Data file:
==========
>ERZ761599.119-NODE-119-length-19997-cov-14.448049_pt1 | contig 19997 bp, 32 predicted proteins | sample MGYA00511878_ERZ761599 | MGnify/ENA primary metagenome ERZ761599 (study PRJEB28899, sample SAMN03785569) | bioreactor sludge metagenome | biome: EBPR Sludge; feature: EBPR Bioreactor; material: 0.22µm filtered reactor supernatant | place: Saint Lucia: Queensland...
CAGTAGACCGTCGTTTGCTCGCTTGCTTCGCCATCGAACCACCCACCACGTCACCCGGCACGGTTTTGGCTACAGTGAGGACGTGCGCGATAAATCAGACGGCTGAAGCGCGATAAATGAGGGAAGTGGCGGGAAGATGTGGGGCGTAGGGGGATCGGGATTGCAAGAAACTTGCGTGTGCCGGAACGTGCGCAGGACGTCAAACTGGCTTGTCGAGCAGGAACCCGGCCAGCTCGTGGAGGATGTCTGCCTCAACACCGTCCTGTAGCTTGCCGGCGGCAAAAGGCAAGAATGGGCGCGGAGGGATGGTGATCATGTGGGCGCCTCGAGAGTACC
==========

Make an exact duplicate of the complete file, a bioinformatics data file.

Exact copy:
>ERZ761599.119-NODE-119-length-19997-cov-14.448049_pt1 | contig 19997 bp, 32 predicted proteins | sample MGYA00511878_ERZ761599 | MGnify/ENA primary metagenome ERZ761599 (study PRJEB28899, sample SAMN03785569) | bioreactor sludge metagenome | biome: EBPR Sludge; feature: EBPR Bioreactor; material: 0.22µm filtered reactor supernatant | place: Saint Lucia: Queensland...
CAGTAGACCGTCGTTTGCTCGCTTGCTTCGCCATCGAACCACCCACCACGTCACCCGGCACGGTTTTGGCTACAGTGAGGACGTGCGCGATAAATCAGACGGCTGAAGCGCGATAAATGAGGGAAGTGGCGGGAAGATGTGGGGCGTAGGGGGATCGGGATTGCAAGAAACTTGCGTGTGCCGGAACGTGCGCAGGACGTCAAACTGGCTTGTCGAGCAGGAACCCGGCCAGCTCGTGGAGGATGTCTGCCTCAACACCGTCCTGTAGCTTGCCGGCGGCAAAAGGCAAGAATGGGCGCGGAGGGATGGTGATCATGTGGGCGCCTCGAGAGTACC